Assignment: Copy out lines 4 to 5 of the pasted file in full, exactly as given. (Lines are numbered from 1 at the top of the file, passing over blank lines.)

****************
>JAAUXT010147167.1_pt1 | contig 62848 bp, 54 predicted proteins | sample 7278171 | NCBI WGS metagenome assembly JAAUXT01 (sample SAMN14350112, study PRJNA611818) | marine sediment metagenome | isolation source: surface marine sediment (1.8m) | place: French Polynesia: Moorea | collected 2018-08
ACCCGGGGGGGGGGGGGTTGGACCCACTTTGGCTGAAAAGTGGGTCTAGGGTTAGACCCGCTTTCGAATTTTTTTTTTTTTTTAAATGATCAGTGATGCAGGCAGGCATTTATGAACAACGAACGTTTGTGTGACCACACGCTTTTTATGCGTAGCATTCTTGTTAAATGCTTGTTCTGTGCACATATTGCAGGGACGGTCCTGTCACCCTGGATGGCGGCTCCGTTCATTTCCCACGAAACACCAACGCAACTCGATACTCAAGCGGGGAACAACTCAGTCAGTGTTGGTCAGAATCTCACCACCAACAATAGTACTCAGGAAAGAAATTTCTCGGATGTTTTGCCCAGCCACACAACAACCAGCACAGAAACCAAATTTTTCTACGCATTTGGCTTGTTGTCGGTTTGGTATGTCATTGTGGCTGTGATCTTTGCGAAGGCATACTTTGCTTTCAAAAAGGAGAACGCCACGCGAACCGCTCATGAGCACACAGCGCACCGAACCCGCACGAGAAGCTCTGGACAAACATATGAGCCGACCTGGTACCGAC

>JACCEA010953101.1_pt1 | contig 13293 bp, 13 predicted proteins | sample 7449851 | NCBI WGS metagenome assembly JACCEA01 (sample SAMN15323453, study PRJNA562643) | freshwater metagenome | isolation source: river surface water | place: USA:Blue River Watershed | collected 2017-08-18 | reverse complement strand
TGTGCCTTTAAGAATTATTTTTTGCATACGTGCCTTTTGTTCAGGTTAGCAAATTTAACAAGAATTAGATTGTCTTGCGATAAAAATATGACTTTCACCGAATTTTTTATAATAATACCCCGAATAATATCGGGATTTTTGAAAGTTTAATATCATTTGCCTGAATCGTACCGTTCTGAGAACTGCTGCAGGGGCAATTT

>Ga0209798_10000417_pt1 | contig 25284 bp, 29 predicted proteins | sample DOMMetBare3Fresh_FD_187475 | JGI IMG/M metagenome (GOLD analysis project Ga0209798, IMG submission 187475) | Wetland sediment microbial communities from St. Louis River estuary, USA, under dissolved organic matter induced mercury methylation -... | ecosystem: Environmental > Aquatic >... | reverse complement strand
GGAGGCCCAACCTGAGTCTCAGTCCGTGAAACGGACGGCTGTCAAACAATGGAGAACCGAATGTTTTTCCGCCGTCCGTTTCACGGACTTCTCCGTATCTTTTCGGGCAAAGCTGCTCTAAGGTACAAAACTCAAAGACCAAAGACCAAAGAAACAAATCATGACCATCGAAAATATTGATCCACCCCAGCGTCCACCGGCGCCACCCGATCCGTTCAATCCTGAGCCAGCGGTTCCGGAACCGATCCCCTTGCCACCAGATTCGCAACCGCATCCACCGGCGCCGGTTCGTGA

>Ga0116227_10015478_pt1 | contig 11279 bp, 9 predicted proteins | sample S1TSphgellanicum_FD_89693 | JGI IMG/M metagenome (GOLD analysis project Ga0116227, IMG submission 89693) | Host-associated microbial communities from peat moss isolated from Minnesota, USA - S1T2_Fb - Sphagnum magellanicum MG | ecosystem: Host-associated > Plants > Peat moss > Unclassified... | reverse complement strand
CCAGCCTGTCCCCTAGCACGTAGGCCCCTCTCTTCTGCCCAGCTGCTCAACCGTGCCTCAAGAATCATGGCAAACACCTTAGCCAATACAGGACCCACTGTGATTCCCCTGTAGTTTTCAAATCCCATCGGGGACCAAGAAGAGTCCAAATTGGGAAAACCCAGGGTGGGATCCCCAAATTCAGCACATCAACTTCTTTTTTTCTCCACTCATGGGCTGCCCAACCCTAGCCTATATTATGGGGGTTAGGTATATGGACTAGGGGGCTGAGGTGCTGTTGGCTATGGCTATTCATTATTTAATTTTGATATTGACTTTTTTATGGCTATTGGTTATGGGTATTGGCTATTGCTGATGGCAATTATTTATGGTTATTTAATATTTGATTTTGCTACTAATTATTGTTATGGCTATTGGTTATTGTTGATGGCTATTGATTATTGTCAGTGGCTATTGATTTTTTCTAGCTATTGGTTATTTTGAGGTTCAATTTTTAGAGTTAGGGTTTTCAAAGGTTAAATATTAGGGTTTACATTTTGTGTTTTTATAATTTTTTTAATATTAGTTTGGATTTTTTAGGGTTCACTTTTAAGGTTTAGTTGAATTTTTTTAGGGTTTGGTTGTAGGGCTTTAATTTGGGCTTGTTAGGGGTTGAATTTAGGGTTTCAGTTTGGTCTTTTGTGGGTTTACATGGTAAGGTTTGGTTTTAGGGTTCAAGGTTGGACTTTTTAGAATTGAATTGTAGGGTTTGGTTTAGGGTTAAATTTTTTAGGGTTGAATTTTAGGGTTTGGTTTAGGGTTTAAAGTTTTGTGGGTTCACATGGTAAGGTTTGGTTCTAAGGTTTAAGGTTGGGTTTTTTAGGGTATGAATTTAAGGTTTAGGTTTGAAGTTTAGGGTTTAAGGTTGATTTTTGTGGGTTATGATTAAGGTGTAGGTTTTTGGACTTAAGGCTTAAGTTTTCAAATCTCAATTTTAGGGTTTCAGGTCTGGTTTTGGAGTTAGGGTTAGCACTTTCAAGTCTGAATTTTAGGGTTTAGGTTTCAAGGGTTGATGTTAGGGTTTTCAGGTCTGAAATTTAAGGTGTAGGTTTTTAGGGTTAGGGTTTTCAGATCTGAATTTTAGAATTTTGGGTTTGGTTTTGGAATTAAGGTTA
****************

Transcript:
TGTGCCTTTAAGAATTATTTTTTGCATACGTGCCTTTTGTTCAGGTTAGCAAATTTAACAAGAATTAGATTGTCTTGCGATAAAAATATGACTTTCACCGAATTTTTTATAATAATACCCCGAATAATATCGGGATTTTTGAAAGTTTAATATCATTTGCCTGAATCGTACCGTTCTGAGAACTGCTGCAGGGGCAATTT

>Ga0209798_10000417_pt1 | contig 25284 bp, 29 predicted proteins | sample DOMMetBare3Fresh_FD_187475 | JGI IMG/M metagenome (GOLD analysis project Ga0209798, IMG submission 187475) | Wetland sediment microbial communities from St. Louis River estuary, USA, under dissolved organic matter induced mercury methylation -... | ecosystem: Environmental > Aquatic >... | reverse complement strand